What a difference a month makes. At the start of 2016, its likely that Zika virus was on very few of our radars, yet as we reach the close of January, we find ourselves in the midst of an emerging epidemic, where facts about the virus and associated birth defects have combined with larger questions about the politics of public health responses in the wake of a crisis, both on an individual and governmental level. The emergence of yet another widespread epidemic so soon after Ebola leads again to questions how responses are formulated, and who gets priority access to medications and hospital beds in the face of a shortage of resources or available vaccines, not that there is any vaccine available at the moment.
Some have suggested that the arrival of Zika virus is foreshadowing dystopian climate future, where the realm of science fiction is slowly becoming a reality as a result of “pushing the limits of our planets ecology”. This article in the Guardian proposes that the emergence of viruses such as Zika affect society on a much broader scale beyond the immediate health implications, most notably in the increased likelihood that residents of wealthy developed world will travel less frequently to places just starting to emerge from poverty for fear of contagion, leaving the poor and vulnerable bear the brunt.
An article in The Lancet looks at the history of moral panic and pandemics, highlighting the importance of choice of language in shaping how people respond. It brings up interesting ideas regarding how pandemics or epidemics are perceived, something that seems especially relevant as we watch yet another virus emerge hot on the heels of the recent Ebola epidemic. This concern with how early information is disseminated is also referenced in the New York Times where the article highlights the delicate task public health officials have in having to communicate to both the general public and policy makers alike the seriousness of the outbreak so as to mobilize resources, but without causing panic. Everything involved in rolling out an official response needs to be considered, right down to the language used, with the difference between ‘concern’ and ‘alarm’ or ‘association’ and ‘causation’ having the potential to shape public response.
What are the psychological effects of infectious diseases? And how some devolve into moral panics? This is something we may be seeing more of as the debates over how best to tackle Zika move into conversations about abortion and government declarations advising women to refrain from becoming pregnant for several years -recommendations leading to questions over how far states should go in response to health panics. Recent guidelines established by the Centers for Disease Control and Prevention get pretty close to recommending abortion for women who have been diagnosed with Zika, however the language leaves that idea on the table noting that “Referral to a maternal-fetal medicine or infectious disease specialist with expertise in pregnancy management is recommended”. It is this link between the Zika virus and birth defects that has opened up avenues for discussion about abortion, with several articles mentioning how the virus is changing Latin America’s relationship with abortion. The idea of lifting a ban on abortion is the focus for an article in Wired as well, with doctors at a loss for how to protect their patients given that no vaccine exists on the horizon. For clinicians there is the ever-present question of how best to respond and advise in the face of uncertainty. Zika makes the confusion even worse as the virus doesn’t make everyone ill, so not having any symptoms is no guarantee of safety. Are those who choose to get pregnant signing up for a future where they are somehow destined to be blamed? Somehow held responsible for choosing to get pregnant? Once we get into the territory of choice, the virus stops becoming just a public health issue and moves into a more politically driven moral domain. So as we watch what happens in the development and response to Zika virus, there is no shortage of food for thought…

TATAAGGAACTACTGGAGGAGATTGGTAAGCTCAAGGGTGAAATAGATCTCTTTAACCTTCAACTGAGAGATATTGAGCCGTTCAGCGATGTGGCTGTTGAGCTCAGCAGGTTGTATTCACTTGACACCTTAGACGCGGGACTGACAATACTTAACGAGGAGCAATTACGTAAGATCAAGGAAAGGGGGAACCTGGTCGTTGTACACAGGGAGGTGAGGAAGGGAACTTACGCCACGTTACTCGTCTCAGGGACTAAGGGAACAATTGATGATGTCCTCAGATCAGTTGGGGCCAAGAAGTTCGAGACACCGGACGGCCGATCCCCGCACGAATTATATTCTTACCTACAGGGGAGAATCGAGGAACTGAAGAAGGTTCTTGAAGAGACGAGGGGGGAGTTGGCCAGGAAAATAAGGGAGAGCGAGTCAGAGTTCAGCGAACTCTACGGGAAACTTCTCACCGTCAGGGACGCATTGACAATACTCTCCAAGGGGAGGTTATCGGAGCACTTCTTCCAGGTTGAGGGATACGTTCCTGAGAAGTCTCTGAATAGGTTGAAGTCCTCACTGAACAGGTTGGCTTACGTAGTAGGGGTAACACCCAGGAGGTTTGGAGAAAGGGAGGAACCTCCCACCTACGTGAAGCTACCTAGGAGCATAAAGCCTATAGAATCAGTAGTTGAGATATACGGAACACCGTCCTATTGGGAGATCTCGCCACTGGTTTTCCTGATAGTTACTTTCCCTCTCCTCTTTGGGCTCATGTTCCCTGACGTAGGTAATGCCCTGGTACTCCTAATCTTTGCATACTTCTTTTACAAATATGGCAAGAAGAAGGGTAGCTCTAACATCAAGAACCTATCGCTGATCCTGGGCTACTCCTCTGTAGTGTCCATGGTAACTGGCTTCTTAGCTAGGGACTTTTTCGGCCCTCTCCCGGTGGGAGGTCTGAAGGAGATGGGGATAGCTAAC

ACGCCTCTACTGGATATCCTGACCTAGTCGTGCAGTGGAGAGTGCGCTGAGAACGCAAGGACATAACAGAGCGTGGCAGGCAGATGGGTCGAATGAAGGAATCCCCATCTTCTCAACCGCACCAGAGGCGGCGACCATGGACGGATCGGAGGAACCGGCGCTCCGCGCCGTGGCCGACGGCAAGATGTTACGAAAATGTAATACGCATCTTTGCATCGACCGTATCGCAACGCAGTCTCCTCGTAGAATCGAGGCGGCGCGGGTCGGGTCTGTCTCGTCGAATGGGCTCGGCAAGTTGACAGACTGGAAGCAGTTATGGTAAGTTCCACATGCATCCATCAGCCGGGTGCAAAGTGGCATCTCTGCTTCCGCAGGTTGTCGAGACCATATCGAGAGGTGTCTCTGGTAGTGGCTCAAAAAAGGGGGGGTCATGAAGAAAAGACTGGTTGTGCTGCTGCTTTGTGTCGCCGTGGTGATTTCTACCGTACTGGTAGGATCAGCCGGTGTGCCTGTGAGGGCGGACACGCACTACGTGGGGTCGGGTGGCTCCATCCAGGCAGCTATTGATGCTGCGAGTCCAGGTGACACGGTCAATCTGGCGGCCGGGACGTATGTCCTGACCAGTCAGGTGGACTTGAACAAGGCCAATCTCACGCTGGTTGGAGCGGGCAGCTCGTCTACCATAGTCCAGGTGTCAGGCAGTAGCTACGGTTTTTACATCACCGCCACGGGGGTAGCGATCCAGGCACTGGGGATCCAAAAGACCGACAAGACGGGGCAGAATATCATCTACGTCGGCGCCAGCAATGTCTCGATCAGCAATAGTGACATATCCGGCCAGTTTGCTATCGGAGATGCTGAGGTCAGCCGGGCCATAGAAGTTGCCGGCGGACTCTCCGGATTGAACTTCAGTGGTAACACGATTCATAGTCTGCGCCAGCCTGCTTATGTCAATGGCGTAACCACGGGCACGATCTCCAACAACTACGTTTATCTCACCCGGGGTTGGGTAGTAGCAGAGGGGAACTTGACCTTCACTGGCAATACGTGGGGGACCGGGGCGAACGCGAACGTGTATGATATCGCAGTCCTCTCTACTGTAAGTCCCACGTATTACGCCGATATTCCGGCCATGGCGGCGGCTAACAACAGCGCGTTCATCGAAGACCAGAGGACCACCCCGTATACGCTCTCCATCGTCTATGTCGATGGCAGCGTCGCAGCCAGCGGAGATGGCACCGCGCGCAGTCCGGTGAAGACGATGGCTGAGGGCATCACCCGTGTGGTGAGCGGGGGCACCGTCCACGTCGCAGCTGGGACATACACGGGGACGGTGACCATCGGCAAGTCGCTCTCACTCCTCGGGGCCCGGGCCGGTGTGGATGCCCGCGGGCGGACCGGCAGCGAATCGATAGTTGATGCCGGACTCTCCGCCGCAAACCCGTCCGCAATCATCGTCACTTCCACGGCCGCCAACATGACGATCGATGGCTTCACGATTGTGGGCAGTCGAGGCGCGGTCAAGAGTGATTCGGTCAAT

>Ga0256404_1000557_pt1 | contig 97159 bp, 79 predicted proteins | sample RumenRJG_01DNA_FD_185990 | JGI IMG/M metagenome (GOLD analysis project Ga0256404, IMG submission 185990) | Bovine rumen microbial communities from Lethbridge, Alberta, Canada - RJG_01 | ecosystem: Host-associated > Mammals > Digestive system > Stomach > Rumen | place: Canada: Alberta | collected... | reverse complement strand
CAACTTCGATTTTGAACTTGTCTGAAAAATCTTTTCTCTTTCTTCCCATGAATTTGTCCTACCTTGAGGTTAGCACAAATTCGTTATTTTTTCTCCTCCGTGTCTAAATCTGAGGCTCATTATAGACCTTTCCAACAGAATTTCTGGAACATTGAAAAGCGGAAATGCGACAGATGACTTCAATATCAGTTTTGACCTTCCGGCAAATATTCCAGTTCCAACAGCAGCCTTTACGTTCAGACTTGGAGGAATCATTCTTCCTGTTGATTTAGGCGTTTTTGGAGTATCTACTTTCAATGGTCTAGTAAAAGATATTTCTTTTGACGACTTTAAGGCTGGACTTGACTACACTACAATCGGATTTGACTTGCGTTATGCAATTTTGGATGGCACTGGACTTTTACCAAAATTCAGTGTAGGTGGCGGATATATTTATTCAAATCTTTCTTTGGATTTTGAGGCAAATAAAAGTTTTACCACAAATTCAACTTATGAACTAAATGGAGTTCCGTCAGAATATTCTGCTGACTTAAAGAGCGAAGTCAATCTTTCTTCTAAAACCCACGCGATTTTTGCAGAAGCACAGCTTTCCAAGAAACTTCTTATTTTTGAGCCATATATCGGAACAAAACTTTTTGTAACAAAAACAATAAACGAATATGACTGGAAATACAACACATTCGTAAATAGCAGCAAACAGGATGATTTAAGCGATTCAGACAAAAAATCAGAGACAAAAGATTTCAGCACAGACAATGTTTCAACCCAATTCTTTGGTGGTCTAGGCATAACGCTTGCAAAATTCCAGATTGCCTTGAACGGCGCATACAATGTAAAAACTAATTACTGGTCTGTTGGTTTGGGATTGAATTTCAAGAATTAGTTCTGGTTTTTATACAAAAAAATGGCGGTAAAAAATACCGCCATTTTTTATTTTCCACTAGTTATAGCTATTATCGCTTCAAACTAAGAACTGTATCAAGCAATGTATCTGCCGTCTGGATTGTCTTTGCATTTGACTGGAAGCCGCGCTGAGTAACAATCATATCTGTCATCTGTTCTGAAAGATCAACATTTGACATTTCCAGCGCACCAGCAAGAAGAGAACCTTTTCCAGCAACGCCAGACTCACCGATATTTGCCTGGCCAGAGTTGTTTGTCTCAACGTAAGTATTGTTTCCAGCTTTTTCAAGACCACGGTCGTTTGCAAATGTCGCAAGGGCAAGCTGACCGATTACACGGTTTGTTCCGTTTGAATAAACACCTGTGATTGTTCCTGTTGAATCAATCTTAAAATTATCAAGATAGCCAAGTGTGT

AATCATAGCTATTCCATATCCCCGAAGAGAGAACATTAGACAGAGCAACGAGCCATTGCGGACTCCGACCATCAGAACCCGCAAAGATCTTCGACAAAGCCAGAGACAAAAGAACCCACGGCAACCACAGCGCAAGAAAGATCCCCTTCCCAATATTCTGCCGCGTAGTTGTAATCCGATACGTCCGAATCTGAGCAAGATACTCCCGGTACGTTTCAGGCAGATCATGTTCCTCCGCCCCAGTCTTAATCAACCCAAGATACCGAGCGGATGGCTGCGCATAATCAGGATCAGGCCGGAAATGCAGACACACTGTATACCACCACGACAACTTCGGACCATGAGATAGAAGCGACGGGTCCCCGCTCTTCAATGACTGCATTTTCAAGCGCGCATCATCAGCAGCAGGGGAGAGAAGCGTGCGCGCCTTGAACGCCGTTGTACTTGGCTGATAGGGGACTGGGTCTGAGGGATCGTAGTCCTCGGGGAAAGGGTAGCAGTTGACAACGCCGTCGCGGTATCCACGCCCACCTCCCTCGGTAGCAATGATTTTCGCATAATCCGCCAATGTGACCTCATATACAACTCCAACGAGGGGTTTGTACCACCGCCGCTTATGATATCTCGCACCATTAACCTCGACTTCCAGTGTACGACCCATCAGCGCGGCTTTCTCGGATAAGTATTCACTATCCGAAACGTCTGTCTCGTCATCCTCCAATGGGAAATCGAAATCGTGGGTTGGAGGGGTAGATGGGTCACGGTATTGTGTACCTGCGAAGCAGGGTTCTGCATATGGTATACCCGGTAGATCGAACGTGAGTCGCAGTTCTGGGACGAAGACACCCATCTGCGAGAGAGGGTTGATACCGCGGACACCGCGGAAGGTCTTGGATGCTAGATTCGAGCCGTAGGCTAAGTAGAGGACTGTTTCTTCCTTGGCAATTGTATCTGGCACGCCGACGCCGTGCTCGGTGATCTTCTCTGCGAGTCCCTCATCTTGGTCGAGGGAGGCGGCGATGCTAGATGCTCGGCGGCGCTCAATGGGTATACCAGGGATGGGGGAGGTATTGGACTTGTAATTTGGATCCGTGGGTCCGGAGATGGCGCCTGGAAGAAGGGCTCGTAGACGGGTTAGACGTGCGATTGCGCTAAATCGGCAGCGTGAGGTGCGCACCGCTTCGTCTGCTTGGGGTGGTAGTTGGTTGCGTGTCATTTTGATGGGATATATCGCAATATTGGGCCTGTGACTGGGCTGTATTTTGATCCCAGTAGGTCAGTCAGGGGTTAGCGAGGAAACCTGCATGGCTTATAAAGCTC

In the meantime, for another look at ethical considerations in public health responses to epidemics and pandemics, this report focuses on ethical considerations in public health response to influenza. And finally, for a look at some ideas proposing 5 myths about pandemics and how they are refuted, have a look here .